The Mossad recently thwarted an Iranian assassination attempt against an Israeli consulate employee in Turkey, Israeli officials said Saturday. The alleged agent was detained in Turkey and interrogated on Iranian soil before leaving for his assignment, and was later released.
The U.K.-based Iran International News Channel earlier reported that an agent of the Iranian Revolutionary Guards’ Quds Force had been commissioned to assassinate three people, among them the Israeli. The two other targets were a U.S. general in Germany and a journalist in France, allegedly.
According to the report, the agent was given $150,000 to prepare for the assassinations and was meant to receive another $1 million after the task was completed. The report said that the Iranian news channel had obtained documents showing the agent was planning on using drug traffickers to carry out the killings.
In a video that circulated online, a man identified as an Iranian national, Mansour Rasouli, admits that he was sent to Turkey by Iran to assassinate three Western targets.
Both the U.S. and Israel have been on high alert in recent months over the targeting of their national abroad. Earlier this week, U.S. Secretary of State Antony Blinken informed the Senate Foreign Relations Committee that “there is an ongoing threat against American officials both past and present” when asked about the Guards’ reported plot to assassinate former Secretary of State Mike Pompeo and other Trump administration officials.
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“Within the context of any engagements that we have, directly or indirectly, with Iranians, one of the strong messages we send to them is they need to stop targeting our people, period,” Blinken said. U.S. officials have previously raised these ongoing threats during talks in Vienna over a return to the nuclear agreement between Iran and Western powers.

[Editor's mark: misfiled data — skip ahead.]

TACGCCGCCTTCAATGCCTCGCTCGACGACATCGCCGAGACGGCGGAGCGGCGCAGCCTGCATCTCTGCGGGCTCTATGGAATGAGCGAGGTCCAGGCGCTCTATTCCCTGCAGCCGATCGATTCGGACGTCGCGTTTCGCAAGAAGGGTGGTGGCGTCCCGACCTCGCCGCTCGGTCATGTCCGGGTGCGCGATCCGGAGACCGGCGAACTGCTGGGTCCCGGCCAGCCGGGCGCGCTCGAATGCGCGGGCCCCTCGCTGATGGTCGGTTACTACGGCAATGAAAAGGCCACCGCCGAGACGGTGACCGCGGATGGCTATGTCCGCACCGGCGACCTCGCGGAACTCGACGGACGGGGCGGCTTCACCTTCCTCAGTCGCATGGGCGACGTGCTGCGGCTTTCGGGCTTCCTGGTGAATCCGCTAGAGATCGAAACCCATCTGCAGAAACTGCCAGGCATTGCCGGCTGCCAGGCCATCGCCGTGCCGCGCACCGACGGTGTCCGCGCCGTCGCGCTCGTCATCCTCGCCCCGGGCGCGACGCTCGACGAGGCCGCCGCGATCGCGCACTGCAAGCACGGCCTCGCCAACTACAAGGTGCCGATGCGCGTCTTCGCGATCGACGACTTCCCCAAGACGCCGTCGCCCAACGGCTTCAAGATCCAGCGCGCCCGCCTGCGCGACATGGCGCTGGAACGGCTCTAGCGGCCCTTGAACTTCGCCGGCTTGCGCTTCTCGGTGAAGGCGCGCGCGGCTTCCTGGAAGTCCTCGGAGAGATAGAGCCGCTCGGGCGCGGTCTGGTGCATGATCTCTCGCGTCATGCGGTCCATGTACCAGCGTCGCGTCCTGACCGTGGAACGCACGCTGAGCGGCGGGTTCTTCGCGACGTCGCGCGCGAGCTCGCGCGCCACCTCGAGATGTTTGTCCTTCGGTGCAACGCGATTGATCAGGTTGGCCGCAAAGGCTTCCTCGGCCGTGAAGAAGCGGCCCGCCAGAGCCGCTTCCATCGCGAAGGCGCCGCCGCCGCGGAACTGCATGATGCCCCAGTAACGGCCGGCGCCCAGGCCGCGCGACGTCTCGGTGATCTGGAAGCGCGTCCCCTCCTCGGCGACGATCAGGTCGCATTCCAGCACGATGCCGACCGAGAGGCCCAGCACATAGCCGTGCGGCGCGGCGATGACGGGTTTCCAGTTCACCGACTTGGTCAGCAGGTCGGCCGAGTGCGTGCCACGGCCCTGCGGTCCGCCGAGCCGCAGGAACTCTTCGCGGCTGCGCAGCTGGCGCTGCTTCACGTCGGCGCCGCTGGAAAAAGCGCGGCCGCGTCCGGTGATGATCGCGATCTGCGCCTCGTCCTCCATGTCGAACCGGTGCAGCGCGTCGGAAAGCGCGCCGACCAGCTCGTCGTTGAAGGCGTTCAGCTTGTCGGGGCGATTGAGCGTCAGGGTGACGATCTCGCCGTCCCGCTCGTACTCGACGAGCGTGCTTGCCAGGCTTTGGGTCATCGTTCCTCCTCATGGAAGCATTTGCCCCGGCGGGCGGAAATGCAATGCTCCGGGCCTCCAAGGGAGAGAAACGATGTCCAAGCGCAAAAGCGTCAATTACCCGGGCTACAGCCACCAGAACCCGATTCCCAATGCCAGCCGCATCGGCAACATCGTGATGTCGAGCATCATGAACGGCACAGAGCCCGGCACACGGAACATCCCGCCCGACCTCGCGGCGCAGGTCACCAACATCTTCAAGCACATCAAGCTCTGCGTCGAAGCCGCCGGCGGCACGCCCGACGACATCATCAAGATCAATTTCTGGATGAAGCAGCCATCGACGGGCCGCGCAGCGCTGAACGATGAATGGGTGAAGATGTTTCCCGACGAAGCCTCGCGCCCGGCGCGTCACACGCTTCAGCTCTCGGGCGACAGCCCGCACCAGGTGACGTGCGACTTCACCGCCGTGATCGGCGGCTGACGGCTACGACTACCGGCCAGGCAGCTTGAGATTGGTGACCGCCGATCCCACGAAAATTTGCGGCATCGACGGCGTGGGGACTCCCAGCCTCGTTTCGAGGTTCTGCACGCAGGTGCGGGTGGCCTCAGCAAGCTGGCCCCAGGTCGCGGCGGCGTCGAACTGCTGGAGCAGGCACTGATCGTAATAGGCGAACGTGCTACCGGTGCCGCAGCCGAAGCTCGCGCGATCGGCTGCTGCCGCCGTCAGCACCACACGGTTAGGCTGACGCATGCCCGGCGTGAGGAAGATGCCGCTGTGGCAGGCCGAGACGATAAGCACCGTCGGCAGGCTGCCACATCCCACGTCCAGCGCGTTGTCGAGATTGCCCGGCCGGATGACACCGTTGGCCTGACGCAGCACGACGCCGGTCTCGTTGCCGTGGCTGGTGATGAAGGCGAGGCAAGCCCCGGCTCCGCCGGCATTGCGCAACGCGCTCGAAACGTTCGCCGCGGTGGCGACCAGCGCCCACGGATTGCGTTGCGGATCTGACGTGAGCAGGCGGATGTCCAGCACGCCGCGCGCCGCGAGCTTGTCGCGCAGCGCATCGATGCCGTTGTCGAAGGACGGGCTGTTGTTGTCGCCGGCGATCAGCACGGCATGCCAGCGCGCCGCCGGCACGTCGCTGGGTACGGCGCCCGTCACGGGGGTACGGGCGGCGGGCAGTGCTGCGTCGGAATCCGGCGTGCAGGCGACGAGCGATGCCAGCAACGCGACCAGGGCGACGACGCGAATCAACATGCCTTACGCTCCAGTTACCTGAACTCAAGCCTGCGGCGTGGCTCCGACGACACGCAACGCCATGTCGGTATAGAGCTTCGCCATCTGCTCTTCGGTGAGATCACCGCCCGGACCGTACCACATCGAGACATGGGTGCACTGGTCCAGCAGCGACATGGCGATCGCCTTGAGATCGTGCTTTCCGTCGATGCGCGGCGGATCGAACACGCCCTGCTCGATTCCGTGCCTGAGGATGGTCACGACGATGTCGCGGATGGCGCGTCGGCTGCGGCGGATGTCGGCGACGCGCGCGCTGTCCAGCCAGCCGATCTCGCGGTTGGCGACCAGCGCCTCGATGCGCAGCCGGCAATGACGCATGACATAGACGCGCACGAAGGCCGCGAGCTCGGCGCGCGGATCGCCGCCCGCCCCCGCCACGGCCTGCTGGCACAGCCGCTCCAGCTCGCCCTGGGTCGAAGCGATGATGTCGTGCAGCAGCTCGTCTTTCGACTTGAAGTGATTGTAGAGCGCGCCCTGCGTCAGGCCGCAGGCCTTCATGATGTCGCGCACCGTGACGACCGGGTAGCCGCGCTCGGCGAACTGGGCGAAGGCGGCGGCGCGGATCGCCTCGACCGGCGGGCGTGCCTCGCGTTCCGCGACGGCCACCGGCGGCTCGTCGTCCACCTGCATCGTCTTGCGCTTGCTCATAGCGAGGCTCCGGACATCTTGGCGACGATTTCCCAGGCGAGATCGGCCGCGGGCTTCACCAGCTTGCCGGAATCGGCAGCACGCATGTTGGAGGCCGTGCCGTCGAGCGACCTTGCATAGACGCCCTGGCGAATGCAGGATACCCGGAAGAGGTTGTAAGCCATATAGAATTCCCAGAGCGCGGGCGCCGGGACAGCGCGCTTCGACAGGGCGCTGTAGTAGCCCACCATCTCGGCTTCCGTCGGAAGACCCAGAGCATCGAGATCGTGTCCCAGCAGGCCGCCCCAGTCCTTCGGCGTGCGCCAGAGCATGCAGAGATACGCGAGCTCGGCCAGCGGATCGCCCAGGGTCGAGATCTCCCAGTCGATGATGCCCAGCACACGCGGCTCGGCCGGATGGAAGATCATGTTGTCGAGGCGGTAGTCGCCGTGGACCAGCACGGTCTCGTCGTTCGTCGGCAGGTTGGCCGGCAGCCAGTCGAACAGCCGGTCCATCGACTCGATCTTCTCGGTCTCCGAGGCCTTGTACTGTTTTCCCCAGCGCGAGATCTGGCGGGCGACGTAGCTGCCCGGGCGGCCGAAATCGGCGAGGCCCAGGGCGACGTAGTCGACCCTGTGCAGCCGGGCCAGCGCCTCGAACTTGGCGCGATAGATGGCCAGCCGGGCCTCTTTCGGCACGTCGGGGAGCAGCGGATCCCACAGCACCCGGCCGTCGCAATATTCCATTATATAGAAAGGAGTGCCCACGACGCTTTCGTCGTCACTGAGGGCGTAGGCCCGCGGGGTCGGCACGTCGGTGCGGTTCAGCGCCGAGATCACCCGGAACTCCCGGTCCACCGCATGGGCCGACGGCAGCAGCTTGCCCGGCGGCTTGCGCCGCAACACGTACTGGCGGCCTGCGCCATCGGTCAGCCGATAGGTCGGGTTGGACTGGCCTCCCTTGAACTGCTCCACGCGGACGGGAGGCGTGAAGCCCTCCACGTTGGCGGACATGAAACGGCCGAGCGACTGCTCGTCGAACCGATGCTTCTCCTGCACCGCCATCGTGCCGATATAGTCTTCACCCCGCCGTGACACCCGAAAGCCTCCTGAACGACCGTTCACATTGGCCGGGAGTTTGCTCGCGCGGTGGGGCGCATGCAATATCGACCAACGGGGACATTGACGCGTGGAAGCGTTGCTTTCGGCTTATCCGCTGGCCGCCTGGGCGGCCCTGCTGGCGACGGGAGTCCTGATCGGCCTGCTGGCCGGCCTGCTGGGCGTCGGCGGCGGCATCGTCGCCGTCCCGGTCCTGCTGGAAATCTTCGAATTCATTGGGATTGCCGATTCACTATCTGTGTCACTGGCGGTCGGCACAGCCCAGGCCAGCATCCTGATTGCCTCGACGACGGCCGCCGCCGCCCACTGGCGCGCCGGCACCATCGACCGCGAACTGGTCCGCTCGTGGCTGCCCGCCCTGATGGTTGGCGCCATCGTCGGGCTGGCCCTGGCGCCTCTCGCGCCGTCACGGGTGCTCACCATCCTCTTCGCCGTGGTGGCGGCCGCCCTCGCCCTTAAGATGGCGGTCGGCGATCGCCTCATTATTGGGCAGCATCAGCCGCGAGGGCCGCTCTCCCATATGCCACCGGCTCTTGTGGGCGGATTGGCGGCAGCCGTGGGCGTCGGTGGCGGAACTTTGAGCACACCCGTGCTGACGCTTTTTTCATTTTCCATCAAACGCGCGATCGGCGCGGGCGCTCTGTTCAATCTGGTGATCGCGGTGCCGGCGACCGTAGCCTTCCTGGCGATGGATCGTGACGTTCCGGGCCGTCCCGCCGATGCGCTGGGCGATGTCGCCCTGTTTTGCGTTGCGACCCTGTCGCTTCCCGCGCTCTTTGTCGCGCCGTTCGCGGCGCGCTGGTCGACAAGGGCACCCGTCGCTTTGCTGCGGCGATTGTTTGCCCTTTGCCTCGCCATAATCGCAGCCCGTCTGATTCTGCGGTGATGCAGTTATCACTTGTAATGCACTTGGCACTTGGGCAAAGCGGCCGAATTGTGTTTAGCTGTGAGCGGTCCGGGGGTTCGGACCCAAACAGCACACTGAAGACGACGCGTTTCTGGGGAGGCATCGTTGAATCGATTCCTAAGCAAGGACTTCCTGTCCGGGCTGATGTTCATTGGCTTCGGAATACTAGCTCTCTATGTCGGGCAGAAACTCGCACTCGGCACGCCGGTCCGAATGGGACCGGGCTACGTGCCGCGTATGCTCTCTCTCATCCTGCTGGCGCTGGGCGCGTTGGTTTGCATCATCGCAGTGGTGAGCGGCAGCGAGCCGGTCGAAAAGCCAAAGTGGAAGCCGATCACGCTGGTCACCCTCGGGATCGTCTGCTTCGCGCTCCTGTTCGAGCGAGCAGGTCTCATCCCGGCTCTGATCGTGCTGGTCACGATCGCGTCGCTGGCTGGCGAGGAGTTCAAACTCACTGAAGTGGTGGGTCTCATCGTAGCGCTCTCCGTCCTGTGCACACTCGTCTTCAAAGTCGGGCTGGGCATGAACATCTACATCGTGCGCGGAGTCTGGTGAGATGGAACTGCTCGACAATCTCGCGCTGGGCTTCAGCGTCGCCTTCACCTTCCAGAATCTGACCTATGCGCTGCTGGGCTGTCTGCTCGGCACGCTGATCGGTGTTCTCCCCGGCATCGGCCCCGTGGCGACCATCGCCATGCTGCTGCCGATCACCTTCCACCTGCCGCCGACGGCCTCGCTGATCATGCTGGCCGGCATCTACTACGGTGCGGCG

This attempt to assassinate the Israeli diplomat in Turkey follows, a source said, numerous foiled attempts by the Iranian regime to attack Israelis and Jews in Cyprus, Colombia, Kenya, Turkey, and elsewhere.
In early February, the Turkish Daily Sabah reported that Turkish intelligence services had prevented an Iranian assassination attempt on an Israeli citizen.
In October, Iran attempted to carry out a “terror attack” targeting Israeli businesspeople in Cyprus, a spokesman for the Israeli government said following reports of an attempted assassination of Israeli-Cypriot billionaire Teddy Sagi.
Israel appeared to hint that its intelligence services had contributed to Cyprus’ foiling of the suspected attack plot. “There are security threats. As you can see, the Shin Bet, the Mossad, all of the security forces know how to handle them,” Foreign Minister Yair Lapid told reporters when asked about the incident.
U.S. President Joe Biden is due to make a decision on Tehran’s request to remove Iran’s Revolutionary Guards from the U.S. terror blacklist. The removal of the IRGC from the blacklist is one of the outstanding issues remaining in the talks over a new deal.
With the verdict pending, Israel has been conducting an intensive campaign in the U.S. against removing the organization from the blacklist. Following that, White House officials, unlike those at the State Department, have signaled that they plan to side with Israel and ask to leave the Revolutionary Guards on the list.
A U.S. State Department report made public last month detailed how the State Department is spending $2 million per month to protect Pompeo and Brian Hook, who served as the Trump administration’s Iran envoy, and $13 million to date, following the reported assassination plot against them.
While Pompeo was entitled to receive automatic protection for the six months after he left office, Blinken has repeatedly extended the protection in two-month increments due to a “serious and credible threat from a foreign power or agent of a foreign power arising from duties performed by former Secretary Pompeo while employed by the department,” per the report.
All of said attempts are carried out at the behest of the Iranian leadership with the approval and funding of the regime, are executed by Iranian intelligence and security services, and are headed by the Quds Force.
In an effort to avoid responsibility for such assassination attempts, the Iranian regime distances its actions from the government through the use of proxies, including Shi’ite militias acting as their boots on the ground and technology that allows for plausible deniability.